Last year, voters elected to remove a law that said businesses could not sell alcohol for off-premise consumption.
That opened the door for businesses, namely a future H-E-B, to sell beer and wine.
This year, voters will be asked to basically eliminate all alcohol restrictions in the Heights.
Currently, businesses serving alcohol in the Heights “dry zone” are required to operate as private clubs, meaning they must create a non-profit arm, charge membership fees, and patrons must join that “private club” if they wish to drink at local watering holes. Back in June, however, a group of citizens formed the Houston Heights Restaurant Coalition and called for an election to support “hospitality businesses” in the Heights and overturn that section of the Heights remaining dry ordinance.
The group hired Texas Petition Strategies – who local residents are familiar with following H-E-B’s push to repeal an initial portion of the dry laws last year and build in the Heights — to circulate the petition, which eventually gained enough steam to be placed on the ballot. According to documents from the city, the Houston Heights Restaurant Coalition (with assistance from Texas Petition Strategies) collected 1,765 signatures verified by the city secretary as being courtesy of registered voters within the dry zone, far exceeding the minimum of 1,511 required for placement.
Per the Texas Restaurant Association, operating as a private club can cost restaurants anywhere from $3,000 to more than $20,000 per year in administrative costs, higher insurance premiums and more scrutiny from alcohol regulators. The PAC wishes to overturn the remaining portion of the Heights remaining dry ordinance to make such sales more efficient.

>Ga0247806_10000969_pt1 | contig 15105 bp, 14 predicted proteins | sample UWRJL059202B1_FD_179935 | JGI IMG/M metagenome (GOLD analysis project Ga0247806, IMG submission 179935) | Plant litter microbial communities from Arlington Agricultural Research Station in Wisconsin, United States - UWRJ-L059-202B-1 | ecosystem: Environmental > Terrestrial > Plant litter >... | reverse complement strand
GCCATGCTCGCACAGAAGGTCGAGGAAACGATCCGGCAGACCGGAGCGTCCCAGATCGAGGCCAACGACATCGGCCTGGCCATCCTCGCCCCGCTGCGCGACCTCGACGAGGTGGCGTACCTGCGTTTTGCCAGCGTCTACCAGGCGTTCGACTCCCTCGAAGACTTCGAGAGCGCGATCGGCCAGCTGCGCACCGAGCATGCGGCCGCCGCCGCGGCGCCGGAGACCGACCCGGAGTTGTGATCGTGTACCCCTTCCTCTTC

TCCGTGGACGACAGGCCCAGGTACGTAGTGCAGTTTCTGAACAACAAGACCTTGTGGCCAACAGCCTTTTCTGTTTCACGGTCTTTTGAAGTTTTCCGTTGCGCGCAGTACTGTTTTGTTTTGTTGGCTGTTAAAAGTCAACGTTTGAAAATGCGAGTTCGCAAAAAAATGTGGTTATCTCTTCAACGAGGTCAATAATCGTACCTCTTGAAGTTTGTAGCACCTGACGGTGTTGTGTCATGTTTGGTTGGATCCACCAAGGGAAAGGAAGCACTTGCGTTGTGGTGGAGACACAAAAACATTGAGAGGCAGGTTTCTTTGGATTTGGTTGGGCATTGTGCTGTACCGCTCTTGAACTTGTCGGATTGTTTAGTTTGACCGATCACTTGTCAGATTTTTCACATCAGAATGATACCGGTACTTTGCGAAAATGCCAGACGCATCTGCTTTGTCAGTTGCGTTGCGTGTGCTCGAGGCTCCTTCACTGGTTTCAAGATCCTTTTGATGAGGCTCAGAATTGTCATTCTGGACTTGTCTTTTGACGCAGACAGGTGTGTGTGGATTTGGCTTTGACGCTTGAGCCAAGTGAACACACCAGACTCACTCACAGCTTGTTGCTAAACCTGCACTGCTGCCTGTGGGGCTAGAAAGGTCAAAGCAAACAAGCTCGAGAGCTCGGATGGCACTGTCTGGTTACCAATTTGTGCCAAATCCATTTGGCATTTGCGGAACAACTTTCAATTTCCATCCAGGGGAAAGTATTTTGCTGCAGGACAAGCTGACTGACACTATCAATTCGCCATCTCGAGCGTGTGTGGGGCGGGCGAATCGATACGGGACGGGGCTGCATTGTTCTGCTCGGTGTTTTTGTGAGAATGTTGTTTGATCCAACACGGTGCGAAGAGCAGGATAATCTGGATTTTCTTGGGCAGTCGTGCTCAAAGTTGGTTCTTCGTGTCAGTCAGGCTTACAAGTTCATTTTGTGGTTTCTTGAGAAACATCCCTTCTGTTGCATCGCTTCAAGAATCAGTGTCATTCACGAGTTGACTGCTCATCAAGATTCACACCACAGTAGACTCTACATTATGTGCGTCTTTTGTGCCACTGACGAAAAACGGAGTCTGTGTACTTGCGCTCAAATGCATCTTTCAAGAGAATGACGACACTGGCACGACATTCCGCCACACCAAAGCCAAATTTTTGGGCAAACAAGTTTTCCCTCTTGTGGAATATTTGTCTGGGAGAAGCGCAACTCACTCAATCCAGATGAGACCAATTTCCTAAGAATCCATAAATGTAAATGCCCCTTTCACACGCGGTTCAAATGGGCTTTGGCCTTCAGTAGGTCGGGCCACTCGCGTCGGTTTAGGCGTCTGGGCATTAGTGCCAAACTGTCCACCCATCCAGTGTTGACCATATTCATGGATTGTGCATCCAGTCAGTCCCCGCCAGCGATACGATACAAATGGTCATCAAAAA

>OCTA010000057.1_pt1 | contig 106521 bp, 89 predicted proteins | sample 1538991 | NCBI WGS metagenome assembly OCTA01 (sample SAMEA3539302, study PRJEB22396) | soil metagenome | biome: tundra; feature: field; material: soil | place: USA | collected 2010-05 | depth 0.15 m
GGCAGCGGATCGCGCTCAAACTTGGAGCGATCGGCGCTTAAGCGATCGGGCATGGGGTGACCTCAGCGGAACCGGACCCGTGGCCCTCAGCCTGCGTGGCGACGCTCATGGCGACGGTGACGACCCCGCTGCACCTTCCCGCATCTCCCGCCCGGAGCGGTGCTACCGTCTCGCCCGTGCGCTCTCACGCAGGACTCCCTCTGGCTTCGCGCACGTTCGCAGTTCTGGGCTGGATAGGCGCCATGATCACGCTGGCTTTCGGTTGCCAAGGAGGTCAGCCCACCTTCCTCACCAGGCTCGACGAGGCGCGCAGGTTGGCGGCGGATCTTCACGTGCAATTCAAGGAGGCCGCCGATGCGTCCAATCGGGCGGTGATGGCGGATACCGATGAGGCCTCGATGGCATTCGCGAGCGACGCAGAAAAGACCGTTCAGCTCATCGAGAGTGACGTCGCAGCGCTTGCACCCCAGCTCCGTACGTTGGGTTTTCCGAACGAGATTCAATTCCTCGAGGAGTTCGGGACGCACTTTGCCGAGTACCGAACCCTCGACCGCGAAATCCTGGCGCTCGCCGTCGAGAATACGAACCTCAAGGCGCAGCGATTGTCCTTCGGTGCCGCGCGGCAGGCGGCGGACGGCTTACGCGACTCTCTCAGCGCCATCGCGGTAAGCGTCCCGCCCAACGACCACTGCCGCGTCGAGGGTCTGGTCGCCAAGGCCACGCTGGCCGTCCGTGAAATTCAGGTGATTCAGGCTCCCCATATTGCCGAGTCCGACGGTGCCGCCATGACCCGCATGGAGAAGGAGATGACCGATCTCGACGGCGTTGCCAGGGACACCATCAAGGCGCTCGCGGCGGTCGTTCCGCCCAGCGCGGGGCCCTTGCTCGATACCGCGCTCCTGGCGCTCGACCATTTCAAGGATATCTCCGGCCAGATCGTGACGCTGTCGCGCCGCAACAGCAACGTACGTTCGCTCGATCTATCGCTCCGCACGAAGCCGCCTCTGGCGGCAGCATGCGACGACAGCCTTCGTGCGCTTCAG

“Last year, the voters overwhelmingly said they wanted to modernize alcohol sales rules in the Heights in order to bring in a new grocery store like H-E-B,” said Scot Luther, head of the Heights Restaurant PAC. “Changing this law will support our current hospitality businesses in the Heights and help eliminate burdensome fees and red tape.”
Some, such as Heights lifer Anne Sloane, however, say the two efforts have no correlation whatsoever.
“Inviting bars to come into our neighborhood is quite different from allowing supermarkets to sell liquor to be consumed off-premises,” she said in August. “There are wine bars, sports bars, etc. We currently have a bourbon bar that has remained fairly tame as bars go, but do we really want to promote our neighborhood as a haven for bars?”